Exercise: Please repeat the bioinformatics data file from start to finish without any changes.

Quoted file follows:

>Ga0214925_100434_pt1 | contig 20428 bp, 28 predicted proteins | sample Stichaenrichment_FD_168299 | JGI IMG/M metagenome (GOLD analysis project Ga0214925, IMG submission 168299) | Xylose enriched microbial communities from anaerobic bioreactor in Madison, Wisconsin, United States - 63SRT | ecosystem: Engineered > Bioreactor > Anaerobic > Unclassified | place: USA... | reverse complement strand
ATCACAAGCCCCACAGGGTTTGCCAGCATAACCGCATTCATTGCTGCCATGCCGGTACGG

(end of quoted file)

>Ga0214925_100434_pt1 | contig 20428 bp, 28 predicted proteins | sample Stichaenrichment_FD_168299 | JGI IMG/M metagenome (GOLD analysis project Ga0214925, IMG submission 168299) | Xylose enriched microbial communities from anaerobic bioreactor in Madison, Wisconsin, United States - 63SRT | ecosystem: Engineered > Bioreactor > Anaerobic > Unclassified | place: USA... | reverse complement strand
ATCACAAGCCCCACAGGGTTTGCCAGCATAACCGCATTCATTGCTGCCATGCCGGTACGG